Irony of American History

ISBN-10: 0226583988
ISBN-13: 9780226583983
Edition: 2008
List price: $22.00 Buy it from $14.86
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Description: 0;[Niebuhr] is one of my favorite philosophers. I take away [from his works] the compelling idea that there7;s serious evil in the world, and hardship and pain. And we should be humble and modest in our belief we can eliminate those things. But we  More...

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Book details

List price: $22.00
Copyright year: 2008
Publisher: University of Chicago Press
Publication date: 5/1/2008
Binding: Paperback
Pages: 186
Size: 5.25" wide x 8.25" long x 0.25" tall
Weight: 0.682
Language: English

0;[Niebuhr] is one of my favorite philosophers. I take away [from his works] the compelling idea that there7;s serious evil in the world, and hardship and pain. And we should be humble and modest in our belief we can eliminate those things. But we shouldn7;t use that as an excuse for cynicism and inaction. I take away . . . the sense we have to make these efforts knowing they are hard.1;-Senator Barack Obama Forged during the tumultuous but triumphant postwar years when America came of age as a world power,The Irony of American Historyis more relevant now than ever before. Cited by politicians as diverse as Hillary Clinton and John McCain, Niebuhr7;s masterpiece on the incongruity between personal ideals and political reality is both an indictment of American moral complacency and a warning against the arrogance of virtue. Impassioned, eloquent, and deeply perceptive, Niebuhr7;s wisdom will cause readers to rethink their assumptions about right and wrong, war and peace. 0;The supreme American theologian of the twentieth century.1;-Arthur Schlesinger Jr.,New York Times 0;Niebuhr is important for the left today precisely because he warned about America7;s tendency-including the left7;s tendency-to do bad things in the name of idealism. His thought offers a much better understanding of where the Bush administration went wrong in Iraq.1;-Kevin Mattson,The Good Society 0;Ironyprovides the master key to understanding the myths and delusions that underpin American statecraft. . . . The most important book ever written on US foreign policy.1;-Andrew J. Bacevich, from the Introduction

Walter Lippmann once called Reinhold Niebuhr the greatest mind America had produced since Jonathan Edwards. It was fitting, then, that Niebuhr died at home in Stockbridge, Massachusetts, in the town where Edwards had preached. He was born in Wright City, Missouri, and his father was a German immigrant who served those German-speaking churches that preserved both the Lutheran and Reformed (Calvinist) traditions and piety. After seminary in St. Louis, he studied for two years at Yale University, and the M.A. he received there was the highest degree he earned. Rather than work for a doctorate, he became a pastor in Detroit, where in his 13 years of service a tiny congregation grew to one of 800 members. Part of his diary from those years was published in 1929 as Leaves from the Notebook of a Tamed Cynic. During that time he began to attract attention through articles on social issues; as he said, he "cut [his] eyeteeth fighting [Henry] Ford." But the socialism to which he was attracted soon seemed naive to him: human problems could not be solved just by appealing to the good in people or by promulgating programs for change. Power, economic clout, was needed to change the systems set up by sinful groups, a position expressed in his 1932 book, Moral Man and Immoral Society. By this time Niebuhr was teaching at Union Theological Seminary in New York, where he spent the rest of his career. Niebuhr's theology always took second place to ethics. He ran for office as a socialist, rescued Paul Tillich from Germany, became a strong supporter of Israel, gave up pacifism, and was often too orthodox for the liberals, too liberal for the orthodox. His The Nature and Destiny of Man is one of the few seminal theological books written by an American. In it he reiterates a theme that led some to place him in the Barthian camp of Neo-orthodoxy: the radical sinfulness of the human creature. The human condition as illumined by the Christian tradition was always the arena in which he worked.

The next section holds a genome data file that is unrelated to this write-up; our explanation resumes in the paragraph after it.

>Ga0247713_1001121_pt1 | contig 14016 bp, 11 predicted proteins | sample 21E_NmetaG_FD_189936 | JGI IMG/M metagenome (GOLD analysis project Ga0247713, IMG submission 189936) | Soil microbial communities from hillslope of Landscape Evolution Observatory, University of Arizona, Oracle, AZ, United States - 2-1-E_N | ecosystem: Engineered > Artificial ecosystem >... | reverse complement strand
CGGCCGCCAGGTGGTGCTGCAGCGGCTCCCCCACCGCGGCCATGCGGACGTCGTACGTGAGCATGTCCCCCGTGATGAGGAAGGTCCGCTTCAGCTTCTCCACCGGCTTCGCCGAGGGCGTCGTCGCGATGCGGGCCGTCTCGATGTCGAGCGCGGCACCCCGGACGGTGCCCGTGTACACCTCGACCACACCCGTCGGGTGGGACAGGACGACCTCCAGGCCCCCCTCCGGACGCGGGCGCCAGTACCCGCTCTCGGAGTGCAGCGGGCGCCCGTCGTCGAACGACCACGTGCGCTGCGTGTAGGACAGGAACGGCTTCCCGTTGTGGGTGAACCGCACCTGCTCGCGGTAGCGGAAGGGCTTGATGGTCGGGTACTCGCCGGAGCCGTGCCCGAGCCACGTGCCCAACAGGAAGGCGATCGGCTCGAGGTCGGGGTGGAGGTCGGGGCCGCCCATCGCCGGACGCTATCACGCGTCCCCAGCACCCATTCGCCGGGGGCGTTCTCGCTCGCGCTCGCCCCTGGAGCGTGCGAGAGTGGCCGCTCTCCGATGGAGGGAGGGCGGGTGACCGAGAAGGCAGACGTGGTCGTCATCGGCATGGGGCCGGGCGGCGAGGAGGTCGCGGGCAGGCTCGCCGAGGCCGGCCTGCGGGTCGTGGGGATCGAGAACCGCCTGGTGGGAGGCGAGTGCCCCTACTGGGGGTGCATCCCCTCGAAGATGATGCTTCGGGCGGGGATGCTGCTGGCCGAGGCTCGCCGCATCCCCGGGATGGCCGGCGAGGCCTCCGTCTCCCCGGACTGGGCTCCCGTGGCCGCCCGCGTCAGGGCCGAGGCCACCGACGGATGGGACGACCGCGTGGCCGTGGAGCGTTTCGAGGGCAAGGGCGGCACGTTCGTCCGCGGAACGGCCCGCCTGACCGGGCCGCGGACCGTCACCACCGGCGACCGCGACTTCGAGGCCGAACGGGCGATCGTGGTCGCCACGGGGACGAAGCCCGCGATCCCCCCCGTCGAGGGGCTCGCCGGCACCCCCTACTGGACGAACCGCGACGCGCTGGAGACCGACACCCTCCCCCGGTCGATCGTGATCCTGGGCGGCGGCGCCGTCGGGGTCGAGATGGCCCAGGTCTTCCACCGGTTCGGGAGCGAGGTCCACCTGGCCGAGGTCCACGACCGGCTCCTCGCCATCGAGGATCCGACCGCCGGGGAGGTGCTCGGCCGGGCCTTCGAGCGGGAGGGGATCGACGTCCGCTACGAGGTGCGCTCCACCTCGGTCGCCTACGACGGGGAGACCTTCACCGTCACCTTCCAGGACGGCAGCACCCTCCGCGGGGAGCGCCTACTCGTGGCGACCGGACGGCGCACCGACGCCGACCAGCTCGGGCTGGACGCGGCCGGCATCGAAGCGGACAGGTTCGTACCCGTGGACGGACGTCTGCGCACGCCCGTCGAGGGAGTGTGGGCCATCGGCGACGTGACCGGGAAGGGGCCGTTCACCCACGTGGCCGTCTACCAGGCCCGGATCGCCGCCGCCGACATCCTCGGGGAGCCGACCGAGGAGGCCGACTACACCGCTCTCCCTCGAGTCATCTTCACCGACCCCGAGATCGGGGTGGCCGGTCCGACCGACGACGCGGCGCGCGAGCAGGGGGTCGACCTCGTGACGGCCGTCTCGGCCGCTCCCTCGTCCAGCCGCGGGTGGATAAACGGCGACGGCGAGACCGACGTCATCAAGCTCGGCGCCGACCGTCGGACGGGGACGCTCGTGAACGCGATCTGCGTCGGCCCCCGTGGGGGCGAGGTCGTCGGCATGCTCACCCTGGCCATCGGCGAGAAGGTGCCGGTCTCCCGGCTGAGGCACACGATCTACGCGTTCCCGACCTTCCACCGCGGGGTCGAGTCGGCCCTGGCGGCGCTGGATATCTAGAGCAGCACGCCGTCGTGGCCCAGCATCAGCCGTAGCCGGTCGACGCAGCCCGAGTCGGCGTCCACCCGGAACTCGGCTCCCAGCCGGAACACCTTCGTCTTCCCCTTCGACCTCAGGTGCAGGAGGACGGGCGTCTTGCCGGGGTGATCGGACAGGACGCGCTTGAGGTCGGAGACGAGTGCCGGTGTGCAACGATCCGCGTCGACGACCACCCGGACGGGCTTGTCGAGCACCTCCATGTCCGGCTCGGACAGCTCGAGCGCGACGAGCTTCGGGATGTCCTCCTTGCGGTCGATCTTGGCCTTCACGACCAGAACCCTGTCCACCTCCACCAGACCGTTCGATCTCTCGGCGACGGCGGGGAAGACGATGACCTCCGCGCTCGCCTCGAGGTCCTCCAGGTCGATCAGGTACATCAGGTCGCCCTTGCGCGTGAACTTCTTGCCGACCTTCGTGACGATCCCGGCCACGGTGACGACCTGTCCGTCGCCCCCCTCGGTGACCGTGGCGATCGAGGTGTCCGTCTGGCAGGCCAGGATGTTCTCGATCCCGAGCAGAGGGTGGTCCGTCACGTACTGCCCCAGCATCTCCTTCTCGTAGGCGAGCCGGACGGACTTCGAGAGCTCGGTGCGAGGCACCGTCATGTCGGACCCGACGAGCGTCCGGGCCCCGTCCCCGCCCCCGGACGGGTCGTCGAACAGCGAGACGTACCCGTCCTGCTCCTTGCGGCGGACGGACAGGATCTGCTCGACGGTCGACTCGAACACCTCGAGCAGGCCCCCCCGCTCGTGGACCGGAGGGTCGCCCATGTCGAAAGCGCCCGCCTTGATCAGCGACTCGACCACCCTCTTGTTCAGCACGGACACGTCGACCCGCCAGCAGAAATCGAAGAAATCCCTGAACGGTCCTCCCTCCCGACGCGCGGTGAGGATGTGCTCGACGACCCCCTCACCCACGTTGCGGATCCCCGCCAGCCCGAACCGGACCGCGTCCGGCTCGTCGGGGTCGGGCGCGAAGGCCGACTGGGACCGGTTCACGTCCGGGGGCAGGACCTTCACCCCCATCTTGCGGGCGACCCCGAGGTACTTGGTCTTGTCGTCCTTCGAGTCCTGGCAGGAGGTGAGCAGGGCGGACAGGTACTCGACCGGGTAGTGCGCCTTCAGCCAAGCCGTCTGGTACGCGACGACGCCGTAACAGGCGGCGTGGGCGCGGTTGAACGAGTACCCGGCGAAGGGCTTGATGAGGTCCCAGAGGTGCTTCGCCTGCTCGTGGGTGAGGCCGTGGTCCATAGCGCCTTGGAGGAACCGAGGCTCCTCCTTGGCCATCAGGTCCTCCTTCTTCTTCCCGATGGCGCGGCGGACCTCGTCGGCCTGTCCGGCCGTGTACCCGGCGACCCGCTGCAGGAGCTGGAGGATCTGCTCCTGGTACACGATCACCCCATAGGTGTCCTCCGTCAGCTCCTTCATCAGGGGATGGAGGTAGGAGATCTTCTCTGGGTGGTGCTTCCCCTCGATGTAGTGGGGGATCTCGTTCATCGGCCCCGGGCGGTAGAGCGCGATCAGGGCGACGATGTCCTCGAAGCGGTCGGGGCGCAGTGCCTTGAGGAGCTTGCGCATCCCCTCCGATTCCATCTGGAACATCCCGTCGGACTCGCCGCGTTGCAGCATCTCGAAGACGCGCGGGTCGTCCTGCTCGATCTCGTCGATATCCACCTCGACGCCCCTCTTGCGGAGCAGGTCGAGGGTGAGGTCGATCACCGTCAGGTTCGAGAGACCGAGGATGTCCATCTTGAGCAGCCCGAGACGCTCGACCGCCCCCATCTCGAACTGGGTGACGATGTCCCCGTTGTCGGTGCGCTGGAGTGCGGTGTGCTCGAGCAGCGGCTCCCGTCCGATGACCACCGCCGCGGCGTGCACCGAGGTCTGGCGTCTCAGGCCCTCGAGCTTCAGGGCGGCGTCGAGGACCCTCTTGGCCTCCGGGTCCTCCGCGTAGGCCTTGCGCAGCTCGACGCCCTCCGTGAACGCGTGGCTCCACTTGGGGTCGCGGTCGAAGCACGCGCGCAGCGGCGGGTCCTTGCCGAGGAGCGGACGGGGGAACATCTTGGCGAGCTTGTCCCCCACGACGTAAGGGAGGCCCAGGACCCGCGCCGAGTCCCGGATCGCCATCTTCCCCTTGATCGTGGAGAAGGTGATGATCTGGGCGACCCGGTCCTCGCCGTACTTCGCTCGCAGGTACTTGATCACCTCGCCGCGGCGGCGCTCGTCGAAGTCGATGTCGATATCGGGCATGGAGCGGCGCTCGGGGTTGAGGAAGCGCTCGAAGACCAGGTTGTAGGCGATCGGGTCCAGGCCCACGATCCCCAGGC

Andrew Bacevich was born in Normal Illinois. He was a graduate of West Point in 1969 and served in the U.S. Army during the Vietnam War. He later held posts in Germany and the Persian Gulf up until his retirement from service in the early 1990's. He has a PhD in American Diplomatic History from Princeton University and has taught at West Point and Johns Hopkins University before joining the faculty at Boston University in 1998 and becoming Professor of International Relations. He has been a critic of the U.S. occupation of Iraq calling the conflict a catastrophic failure. He wrote several books including American Empire: The Realities and Consequences of U.S. Diplomacy and Washington Rules.

Introduction
Preface
The Ironic Element in the American Situation
The Innocent Nation in an Innocent World
Happiness, Prosperity and Virtue
The Master of Destiny
The Triumph of Experience Over Dogma
The International Class Struggle
The American Future
The Significance of Irony

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